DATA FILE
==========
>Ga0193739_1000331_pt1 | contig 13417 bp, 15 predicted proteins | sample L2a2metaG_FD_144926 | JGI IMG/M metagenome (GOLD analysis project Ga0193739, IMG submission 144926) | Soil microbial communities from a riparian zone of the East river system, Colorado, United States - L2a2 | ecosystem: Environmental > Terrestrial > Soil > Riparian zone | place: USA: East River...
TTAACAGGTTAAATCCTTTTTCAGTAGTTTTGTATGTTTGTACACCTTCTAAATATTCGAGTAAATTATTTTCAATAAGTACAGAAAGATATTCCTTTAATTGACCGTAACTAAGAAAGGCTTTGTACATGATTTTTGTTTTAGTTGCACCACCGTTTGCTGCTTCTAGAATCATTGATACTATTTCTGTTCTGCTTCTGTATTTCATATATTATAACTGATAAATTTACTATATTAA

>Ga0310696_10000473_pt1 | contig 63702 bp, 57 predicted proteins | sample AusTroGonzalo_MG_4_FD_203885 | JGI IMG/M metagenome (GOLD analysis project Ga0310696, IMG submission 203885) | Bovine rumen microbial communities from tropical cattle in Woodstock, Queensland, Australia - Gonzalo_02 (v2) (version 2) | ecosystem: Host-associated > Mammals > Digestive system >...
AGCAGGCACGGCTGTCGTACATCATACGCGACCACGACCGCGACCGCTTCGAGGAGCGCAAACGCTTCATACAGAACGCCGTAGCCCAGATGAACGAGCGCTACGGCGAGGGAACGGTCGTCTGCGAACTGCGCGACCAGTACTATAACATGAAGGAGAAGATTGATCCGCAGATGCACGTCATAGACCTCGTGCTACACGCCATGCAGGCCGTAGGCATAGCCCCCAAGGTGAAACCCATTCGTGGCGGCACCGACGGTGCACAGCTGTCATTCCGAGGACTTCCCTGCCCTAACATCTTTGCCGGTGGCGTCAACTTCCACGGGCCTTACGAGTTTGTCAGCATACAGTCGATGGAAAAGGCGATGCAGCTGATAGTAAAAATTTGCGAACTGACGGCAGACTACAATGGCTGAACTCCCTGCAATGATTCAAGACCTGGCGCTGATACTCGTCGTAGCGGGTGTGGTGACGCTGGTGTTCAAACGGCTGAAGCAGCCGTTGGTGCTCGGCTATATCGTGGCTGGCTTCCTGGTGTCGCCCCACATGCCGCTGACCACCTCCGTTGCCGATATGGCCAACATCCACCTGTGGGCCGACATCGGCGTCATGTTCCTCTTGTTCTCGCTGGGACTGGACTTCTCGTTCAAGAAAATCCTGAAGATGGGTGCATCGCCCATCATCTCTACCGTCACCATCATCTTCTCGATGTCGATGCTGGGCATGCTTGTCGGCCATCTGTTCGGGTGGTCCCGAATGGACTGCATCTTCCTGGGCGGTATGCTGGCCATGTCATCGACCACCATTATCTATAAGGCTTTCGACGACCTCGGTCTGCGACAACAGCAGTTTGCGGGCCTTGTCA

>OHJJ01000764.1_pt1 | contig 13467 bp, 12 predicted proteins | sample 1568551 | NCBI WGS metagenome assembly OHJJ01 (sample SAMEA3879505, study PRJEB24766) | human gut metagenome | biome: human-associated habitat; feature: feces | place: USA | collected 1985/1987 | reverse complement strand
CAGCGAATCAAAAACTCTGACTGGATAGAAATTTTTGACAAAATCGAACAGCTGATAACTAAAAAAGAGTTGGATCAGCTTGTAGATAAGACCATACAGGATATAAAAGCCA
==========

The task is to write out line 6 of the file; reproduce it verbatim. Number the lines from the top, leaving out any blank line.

CAGCGAATCAAAAACTCTGACTGGATAGAAATTTTTGACAAAATCGAACAGCTGATAACTAAAAAAGAGTTGGATCAGCTTGTAGATAAGACCATACAGGATATAAAAGCCA